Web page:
Friday, May 19, 2006
The coolest thing at Java One 2006
Okay - so Java One is in its' final day. Yes - tons of really cool technology here but three things really caught my eye and stood out from the others. I guess the gist is that software itself is no longer enough to be really cool because all three picks are both hardware and software based.
Number three was the computer controlled train set using Java to control all aspects of two HO scale engines interactions with the track. Yes- its' been done before but I have to tip my hat to those who can take the imagination to do this and somehow find the time too. I gave him a Flex 2 beta 3 CD and explained how it would be possible to make a flash webpage to allow people to log in remotely and control the train set. You could play with it from your desktop. Flex and trains - stoke!!
Number two was the java powered robot car. Sun's pavilion featured a home built, mad scientist designed computer controlled car that really blew me away. Just imagining the interfaces to connect all the controls of a car to a program, being able to read live input data and account for all variances to be able to drive a car is staggering to think about.
By far my favorite is the java controlled lego robots. Bruce Boyes of Systronix one upped everyone else by developing java controllers for robots. The system works well with Lego (tm), one of my all time favorite toys.
There is just something cool about putting java into toys.
so why is this my tops pick? The Java/lego robots were built using JVEX. JVEX-robotics is a project to interface the VEX Robotics System controller to Java single board computers. The goal is to free the Java host from low level device management responsibilities by delegating these tasks to the VEX hardware. The result is that Java can easily be used with the VEX kit, which is a great prototyping environment. You can come up with an idea during morning coffee and make a prototype using Lego and talk to it via JVEX all before lunch.
I'm going to order some of this - just think of the cool uses.
1. I could install these controllers inside the street lights in Vancouver and build a remote control and transmitter in my car so the lights are always turning green for me when I drive. Very cool. Still - others may get pissed if they found out.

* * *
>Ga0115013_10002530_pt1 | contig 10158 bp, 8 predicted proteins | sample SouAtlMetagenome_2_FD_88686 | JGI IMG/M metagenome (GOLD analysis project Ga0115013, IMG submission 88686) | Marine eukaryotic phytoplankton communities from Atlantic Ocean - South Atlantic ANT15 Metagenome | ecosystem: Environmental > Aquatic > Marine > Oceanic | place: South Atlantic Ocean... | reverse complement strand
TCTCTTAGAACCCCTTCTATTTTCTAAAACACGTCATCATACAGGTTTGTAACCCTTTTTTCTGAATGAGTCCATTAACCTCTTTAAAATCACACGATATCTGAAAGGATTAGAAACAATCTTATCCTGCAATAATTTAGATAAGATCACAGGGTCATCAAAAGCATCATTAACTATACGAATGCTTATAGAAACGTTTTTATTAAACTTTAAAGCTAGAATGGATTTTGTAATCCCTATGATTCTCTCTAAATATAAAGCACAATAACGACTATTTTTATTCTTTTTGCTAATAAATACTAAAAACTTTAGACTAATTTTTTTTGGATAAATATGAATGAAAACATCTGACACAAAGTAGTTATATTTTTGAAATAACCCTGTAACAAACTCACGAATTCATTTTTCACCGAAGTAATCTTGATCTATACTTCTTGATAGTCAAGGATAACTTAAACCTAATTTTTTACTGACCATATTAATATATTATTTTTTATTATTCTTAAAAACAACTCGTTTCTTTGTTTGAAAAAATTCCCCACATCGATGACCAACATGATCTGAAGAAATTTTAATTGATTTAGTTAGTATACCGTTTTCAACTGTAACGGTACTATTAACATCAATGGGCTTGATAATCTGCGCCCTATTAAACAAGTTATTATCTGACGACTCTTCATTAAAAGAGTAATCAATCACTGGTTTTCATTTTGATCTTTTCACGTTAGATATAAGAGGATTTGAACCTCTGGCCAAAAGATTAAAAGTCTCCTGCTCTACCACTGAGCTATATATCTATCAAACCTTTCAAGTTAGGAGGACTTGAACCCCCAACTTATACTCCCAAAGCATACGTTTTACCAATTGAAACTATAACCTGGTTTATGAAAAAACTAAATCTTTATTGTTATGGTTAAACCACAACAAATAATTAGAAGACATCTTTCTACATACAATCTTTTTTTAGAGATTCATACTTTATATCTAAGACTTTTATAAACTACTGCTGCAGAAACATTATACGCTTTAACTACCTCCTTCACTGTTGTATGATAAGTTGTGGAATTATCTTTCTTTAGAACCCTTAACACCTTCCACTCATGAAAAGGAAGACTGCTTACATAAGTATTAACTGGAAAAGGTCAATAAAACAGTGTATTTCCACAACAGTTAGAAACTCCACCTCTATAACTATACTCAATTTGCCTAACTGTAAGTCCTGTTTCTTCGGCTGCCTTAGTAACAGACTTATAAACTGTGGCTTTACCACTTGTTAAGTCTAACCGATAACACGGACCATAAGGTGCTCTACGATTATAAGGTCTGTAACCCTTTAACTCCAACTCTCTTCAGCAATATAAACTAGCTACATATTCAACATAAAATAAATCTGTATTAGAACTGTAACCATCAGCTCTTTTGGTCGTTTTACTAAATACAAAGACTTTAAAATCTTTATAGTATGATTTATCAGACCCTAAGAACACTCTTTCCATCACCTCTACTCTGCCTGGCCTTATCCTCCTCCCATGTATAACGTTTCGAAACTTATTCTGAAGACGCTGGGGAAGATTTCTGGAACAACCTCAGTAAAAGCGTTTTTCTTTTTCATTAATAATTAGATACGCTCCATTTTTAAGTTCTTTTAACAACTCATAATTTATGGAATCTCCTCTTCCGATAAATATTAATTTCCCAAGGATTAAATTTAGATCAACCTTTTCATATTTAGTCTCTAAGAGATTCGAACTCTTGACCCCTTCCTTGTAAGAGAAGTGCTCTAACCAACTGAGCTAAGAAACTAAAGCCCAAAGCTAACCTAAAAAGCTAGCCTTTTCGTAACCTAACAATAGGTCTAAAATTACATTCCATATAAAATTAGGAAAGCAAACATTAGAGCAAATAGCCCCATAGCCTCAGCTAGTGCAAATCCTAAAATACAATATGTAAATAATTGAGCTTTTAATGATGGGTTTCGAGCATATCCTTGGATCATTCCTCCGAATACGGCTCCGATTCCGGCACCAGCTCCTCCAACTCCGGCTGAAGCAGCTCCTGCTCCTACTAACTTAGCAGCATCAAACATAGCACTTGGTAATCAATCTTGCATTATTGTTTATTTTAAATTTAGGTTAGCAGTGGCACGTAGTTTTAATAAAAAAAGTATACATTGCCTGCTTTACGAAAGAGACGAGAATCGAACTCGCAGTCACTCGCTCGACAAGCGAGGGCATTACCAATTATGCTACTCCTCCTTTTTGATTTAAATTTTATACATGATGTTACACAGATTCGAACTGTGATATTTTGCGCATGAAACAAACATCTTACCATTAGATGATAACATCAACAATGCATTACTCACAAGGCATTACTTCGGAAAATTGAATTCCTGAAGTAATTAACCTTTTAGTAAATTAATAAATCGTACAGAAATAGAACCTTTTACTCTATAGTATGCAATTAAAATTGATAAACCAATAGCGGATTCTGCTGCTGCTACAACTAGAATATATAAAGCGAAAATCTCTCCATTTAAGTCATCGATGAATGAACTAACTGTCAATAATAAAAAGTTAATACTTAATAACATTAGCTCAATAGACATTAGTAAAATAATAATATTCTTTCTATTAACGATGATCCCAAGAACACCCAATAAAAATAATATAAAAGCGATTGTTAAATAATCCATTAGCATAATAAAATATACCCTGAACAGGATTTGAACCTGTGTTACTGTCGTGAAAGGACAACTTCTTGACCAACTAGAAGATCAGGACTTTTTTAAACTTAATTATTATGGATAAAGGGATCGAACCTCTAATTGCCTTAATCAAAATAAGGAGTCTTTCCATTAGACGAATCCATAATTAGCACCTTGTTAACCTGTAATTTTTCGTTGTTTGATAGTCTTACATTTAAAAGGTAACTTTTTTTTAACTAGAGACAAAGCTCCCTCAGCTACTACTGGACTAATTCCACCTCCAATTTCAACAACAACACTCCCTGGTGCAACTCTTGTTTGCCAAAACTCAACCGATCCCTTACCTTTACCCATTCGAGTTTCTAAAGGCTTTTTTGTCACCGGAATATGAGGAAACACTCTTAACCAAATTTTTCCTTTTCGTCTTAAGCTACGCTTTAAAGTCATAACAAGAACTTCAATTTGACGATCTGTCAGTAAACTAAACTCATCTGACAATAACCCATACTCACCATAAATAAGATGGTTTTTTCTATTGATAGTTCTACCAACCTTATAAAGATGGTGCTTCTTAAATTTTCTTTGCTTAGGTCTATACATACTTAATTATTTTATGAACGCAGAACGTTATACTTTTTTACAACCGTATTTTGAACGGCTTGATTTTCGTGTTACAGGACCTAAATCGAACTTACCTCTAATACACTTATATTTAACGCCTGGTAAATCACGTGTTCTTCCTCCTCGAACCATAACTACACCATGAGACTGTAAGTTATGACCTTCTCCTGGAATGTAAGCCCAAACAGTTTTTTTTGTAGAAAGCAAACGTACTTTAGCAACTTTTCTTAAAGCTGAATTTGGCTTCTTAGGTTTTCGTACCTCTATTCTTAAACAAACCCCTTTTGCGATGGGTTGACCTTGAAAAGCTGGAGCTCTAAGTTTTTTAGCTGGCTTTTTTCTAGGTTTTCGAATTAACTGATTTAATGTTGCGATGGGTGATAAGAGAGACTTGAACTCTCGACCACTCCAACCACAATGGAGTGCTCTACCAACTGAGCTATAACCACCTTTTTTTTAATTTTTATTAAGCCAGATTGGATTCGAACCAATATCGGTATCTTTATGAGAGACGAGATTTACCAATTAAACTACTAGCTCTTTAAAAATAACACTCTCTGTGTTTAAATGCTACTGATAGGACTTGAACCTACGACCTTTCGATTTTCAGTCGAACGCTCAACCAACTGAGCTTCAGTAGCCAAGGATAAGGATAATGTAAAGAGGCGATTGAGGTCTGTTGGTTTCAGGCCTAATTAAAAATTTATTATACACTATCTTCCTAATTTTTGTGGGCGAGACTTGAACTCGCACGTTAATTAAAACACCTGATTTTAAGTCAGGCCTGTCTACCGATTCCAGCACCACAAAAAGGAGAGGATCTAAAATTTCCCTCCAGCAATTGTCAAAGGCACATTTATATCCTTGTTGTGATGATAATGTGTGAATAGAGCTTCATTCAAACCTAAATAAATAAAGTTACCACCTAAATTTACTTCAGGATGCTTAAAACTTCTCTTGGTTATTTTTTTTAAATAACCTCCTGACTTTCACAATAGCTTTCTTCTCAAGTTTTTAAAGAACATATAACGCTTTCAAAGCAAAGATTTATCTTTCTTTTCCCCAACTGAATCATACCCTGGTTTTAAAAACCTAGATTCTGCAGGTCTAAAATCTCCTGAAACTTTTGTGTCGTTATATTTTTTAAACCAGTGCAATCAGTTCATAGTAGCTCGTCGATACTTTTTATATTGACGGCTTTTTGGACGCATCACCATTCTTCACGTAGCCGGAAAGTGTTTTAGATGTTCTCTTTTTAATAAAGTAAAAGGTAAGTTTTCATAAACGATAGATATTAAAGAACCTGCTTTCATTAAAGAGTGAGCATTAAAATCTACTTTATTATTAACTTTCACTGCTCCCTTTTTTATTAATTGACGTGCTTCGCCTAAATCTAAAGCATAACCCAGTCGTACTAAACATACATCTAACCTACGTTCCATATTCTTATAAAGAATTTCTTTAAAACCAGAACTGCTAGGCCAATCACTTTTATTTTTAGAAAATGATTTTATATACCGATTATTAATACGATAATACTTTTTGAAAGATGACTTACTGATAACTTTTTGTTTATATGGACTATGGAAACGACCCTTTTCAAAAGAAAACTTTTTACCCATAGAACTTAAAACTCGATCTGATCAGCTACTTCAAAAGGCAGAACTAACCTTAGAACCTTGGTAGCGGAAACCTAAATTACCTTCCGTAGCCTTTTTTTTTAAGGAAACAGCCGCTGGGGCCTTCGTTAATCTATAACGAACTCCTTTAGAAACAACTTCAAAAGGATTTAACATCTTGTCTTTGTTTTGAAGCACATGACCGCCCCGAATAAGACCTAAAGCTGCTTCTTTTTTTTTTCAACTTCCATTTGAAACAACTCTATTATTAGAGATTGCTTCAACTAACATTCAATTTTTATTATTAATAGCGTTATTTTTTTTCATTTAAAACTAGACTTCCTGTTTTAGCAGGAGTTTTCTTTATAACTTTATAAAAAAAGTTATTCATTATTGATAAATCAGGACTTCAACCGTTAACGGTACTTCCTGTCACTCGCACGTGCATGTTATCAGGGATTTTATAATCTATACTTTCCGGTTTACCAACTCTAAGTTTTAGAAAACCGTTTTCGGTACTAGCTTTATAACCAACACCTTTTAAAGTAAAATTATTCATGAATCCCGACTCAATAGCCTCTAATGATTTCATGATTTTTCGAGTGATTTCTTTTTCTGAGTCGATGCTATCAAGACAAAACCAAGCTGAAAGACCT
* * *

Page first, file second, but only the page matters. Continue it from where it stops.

2. I could sneak into the railways yard and implant the system into life sized trains then sit in Dick Hardt's balcony overlooking the waterfront and plays trains - with real trains! Rad!
3. I could build tiny legs for my cell phone and install the system with controls for the legs. The next time I lose my cell phone, I'll just jump on a terminal, log in and tell it to walk home by itself (serves it right for losing itself in the first place).
4. I'm going to place tiny switches in the elevators at all the tall buildings then randomly pick floors for people to go to. This would be too funny. I will then build a web enabled application to allow others to remotely control the elevators speed, destination and behavior with cameras to observe the resulting mayhem on CCTV over the internet. Better yet, you could bid on eBay to control your co-workers experiences in elevators. Too much fun!!!
I don't think I can play with just plain old lego anymore. What blows me away is that this stuff was so cutting edge 15 years ago that it would have been locked into a military basement somewhere. Now - you can buy kits from Lego and Systronix. You can use Flex to code front ends in Flash to allow distributed control over these robots and the whole thing is here today.
If you see a Sony Ericson cell phone with tiny robotic legs stumbling around looking lost, you know who's it is. Please kindly remind it that it shouldn't have got lost in the first place and point it towards Vancouver.
Time to go speak at Java One.